Hackers are trading tens of millions of Twitter credentials on the darknet, according to LeakedSource, a search engine that trawls leaked records, warning that malware was used to grab the data from users.

LeakedSource says that it has obtained a data set of almost 33 million Twitter records. Each record may contain an email address, a username, sometimes a second email and a visible password, it says.

Twitter has 310 million monthly active users so the purportedly leaked data would account for a significant chunk of the service’s user base.

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“We have very strong evidence that Twitter was not hacked, rather the consumer was,” LeakedSource explained, describing the credentials as real and valid. “The explanation for this is that tens of millions of people have become infected by malware, and the malware sent every saved username and password from browsers like Chrome and Firefox back to the hackers from all websites including Twitter.”

The darknet refers to private networks built from connections between trusted peers using unconventional protocols. Darknets are just one part of what is known as deep web – a vast network which is not indexed by search engines such as Google and Bing.

"We are confident that these usernames and credentials were not obtained by a Twitter data breach – our systems have not been breached,” explained Twitter, in a statement sent to FoxNews.com. “In fact, we’ve been working to help keep accounts protected by checking our data against what’s been shared from recent other password leaks."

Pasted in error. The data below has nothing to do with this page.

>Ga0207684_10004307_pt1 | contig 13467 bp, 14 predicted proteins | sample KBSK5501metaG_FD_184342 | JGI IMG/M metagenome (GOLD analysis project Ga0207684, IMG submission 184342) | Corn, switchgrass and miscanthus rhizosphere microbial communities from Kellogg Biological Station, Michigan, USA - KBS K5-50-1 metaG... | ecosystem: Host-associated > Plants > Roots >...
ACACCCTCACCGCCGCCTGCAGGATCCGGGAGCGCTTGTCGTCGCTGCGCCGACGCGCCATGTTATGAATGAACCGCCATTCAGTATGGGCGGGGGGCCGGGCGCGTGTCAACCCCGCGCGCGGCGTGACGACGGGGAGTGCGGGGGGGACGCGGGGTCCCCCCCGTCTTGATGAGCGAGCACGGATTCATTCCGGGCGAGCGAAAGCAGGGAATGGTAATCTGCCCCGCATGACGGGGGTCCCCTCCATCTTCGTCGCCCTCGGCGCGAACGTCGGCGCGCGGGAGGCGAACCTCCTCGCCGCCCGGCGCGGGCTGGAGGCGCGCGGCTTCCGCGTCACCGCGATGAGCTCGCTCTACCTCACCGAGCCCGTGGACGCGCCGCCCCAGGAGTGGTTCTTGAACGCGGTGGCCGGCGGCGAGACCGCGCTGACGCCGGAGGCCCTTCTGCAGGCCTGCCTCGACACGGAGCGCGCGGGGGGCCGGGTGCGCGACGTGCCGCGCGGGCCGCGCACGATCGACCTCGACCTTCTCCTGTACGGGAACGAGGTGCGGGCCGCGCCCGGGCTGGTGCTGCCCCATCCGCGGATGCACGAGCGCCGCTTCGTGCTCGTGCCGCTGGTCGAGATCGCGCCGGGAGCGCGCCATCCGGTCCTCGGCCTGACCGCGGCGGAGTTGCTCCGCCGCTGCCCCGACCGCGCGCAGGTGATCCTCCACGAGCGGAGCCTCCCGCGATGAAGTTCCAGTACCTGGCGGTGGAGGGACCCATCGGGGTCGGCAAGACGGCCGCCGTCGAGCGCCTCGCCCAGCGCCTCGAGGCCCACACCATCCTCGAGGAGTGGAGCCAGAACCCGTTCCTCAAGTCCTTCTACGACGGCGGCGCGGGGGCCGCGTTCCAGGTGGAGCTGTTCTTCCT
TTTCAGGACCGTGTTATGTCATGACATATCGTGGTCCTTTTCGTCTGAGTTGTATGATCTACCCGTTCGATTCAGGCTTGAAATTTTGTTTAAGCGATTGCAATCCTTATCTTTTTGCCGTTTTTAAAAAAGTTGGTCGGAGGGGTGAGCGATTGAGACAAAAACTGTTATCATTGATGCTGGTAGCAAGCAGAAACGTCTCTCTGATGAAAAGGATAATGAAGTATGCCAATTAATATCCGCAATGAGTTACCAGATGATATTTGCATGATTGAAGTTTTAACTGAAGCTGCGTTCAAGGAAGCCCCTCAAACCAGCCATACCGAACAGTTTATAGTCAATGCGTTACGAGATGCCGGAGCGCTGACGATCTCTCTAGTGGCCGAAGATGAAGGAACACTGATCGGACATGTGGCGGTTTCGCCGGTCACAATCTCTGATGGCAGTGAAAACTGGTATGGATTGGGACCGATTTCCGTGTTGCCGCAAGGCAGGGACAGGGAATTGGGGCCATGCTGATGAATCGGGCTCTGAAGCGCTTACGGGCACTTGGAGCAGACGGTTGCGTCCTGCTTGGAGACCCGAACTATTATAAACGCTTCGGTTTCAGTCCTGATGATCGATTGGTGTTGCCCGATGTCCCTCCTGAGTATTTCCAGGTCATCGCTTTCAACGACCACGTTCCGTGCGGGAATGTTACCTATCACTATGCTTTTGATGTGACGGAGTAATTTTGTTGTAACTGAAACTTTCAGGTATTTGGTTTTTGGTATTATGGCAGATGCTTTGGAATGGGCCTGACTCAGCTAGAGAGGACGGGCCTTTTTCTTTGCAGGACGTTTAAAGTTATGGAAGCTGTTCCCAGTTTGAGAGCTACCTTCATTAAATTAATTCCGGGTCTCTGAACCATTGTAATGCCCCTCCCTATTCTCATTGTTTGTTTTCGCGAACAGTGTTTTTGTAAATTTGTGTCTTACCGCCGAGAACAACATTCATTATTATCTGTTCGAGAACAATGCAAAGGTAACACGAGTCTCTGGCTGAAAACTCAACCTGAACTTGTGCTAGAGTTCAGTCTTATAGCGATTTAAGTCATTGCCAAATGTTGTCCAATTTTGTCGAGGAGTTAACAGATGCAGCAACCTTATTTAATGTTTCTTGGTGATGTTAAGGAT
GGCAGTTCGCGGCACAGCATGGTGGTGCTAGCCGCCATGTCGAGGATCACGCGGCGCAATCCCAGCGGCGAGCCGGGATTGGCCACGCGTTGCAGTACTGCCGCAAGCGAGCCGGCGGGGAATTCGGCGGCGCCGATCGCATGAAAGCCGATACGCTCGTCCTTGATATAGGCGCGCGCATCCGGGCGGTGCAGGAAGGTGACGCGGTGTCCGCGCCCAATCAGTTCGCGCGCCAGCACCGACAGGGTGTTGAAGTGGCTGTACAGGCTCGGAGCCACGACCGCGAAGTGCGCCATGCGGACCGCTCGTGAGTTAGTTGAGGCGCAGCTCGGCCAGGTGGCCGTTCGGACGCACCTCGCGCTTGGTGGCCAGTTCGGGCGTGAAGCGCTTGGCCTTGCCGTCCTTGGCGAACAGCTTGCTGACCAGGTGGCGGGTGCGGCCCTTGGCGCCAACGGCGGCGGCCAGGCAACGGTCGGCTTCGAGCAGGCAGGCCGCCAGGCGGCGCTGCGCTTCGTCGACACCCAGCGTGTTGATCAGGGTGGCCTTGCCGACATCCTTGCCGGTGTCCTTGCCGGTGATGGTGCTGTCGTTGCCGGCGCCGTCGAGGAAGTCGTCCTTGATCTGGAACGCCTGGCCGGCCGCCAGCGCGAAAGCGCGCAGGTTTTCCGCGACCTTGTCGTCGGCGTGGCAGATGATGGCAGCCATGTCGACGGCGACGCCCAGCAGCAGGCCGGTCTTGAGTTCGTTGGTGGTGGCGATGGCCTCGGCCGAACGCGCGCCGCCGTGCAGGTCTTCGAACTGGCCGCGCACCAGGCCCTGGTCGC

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Twitter accounts are certainly in the security spotlight at the moment. The NFL’s Twitter account, for example, was briefly taken over Tuesday, with hackers using the account to tweet that commissioner Roger Goodell had passed away. The league’s Vice President of Communications Brian McCarthy subsequently tweeted from his own account that the Goodell tweet was false, adding that Goodell is alive and well.

Hackers have also targeted Facebook CEO Mark Zuckerberg's social media accounts, briefly hijacking his Twitter, LinkedIn, and Pinterest accounts. Last month Katy Perry’s Twitter account was hacked and used by someone to send out a series of unsavory tweets.

The reported use of malware to grab 33 million Twitter account credentials is worrying for users, says Tod Beardsley, security research manager at cybersecurity specialist Rapid 7.

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“While the credentials themselves appear to be real, the details provided by LeakedSource indicate that the usernames and passwords are sourced from end users rather than from Twitter itself,” he explained, in a statement emailed to FoxNews.com. “Specifically, it appears that the credentials were harvested from individual browsers password stores, which is troubling.”

Beardsley recommends that people save their passwords off in dedicated password management systems such as KeePass, 1Password, or LastPass. “It's just too easy for malware to pick up credentials stored in the default browser password stores as these databases usually lack appropriate access controls.”

 

Follow James Rogers on Twitter @jamesjrogers